BALTIMORE (WJZ) — In some Baltimore streams, the concentration of amphetamine in the water is so high that it can affect the “aquatic food web.”

That’s according to a study led by Cary Institute of Ecosystem Studies and released this week in the journal Environmental Science & Technology. It’s one of the first to explore the consequences of drug pollution in city waterways.

“Around the world, treated and untreated wastewater entering surface waters contains pharmaceuticals and illicit drugs that originate from human consumption and excretion, manufacturing processes, or improper disposal,” said lead author Sylvia S. Lee, who’s now with the Environmental Protection Agency. “We were interested in revealing how amphetamine exposure influences the small plants and animals that play a large role in regulating the health of streams.”

Lee and her team tested six sites in the city in 2013 and 2014 and found numerous drugs, including amphetamine, with the highest concentrations in the most urban areas.

Suburban and urban fieldwork focused on the Gwynns Falls watershed. The Oregon Ridge watershed was also tested.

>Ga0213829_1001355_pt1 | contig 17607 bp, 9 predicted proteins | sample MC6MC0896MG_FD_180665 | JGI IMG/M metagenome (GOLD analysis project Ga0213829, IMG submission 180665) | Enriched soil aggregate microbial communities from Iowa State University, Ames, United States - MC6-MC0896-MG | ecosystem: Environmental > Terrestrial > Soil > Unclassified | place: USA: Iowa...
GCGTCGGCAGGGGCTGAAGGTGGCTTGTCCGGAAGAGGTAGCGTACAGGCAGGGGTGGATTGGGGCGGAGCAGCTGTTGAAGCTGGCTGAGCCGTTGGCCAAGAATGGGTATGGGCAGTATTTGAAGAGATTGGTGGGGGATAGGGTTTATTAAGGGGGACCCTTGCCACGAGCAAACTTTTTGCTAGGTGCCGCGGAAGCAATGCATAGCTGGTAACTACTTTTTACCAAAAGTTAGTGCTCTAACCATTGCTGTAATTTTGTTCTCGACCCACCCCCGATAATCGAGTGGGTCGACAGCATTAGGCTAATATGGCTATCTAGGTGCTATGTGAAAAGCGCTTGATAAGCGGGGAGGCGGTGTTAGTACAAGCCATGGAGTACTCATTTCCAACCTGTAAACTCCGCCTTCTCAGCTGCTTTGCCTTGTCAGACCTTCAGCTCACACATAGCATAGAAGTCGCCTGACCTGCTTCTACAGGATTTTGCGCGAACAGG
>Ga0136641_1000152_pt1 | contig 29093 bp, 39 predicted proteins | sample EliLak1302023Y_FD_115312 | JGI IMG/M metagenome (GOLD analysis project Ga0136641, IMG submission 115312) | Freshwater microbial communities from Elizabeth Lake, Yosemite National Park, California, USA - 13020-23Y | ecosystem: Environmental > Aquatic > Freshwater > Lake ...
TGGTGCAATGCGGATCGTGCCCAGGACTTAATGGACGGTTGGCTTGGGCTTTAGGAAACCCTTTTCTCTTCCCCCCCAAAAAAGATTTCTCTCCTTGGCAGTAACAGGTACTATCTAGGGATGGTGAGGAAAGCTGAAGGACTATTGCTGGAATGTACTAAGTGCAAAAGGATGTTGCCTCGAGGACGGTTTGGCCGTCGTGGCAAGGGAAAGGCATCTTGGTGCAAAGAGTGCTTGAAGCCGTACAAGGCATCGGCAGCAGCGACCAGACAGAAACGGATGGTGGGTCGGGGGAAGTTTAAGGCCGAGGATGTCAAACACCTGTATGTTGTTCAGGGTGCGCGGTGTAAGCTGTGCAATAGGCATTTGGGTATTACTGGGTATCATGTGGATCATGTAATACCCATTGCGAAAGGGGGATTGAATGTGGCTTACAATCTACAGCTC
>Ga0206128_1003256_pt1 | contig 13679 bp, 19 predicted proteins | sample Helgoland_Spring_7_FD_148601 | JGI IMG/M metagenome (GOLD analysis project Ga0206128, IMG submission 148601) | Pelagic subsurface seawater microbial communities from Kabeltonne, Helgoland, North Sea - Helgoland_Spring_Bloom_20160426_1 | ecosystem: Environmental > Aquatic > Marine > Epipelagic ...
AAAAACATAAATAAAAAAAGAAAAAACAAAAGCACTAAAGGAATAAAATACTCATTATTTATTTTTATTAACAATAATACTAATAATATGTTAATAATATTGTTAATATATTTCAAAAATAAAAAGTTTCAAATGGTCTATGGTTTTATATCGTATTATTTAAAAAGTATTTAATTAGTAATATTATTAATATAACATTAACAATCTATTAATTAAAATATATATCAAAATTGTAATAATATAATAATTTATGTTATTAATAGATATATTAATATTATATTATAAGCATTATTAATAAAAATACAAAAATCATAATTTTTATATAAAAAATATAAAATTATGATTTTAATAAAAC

The field work was followed up with an artificial stream experiment in a lab.

After recreating the conditions of the natural stream, researchers monitored ecosystem effects over three weeks.

The found that, in streams with amphetamine added, “the growth of biofilms was significantly suppressed, the composition of bacterial and diatom communities changed, and aquatic insects emerged earlier.”

“We have every reason to suspect that the release of stimulants to aquatic environments is on the rise across the globe, yet little is known about the ecological consequences of this pollution,” study co-author and Cary Institute ecologist Emma J. Rosi-Marshall said.

“We found that when artificial streams were exposed to amphetamine at a concentration similar to what we found in parts of the Gwynns Falls watershed, there were measurable and concerning effects to the base of the aquatic food web.”

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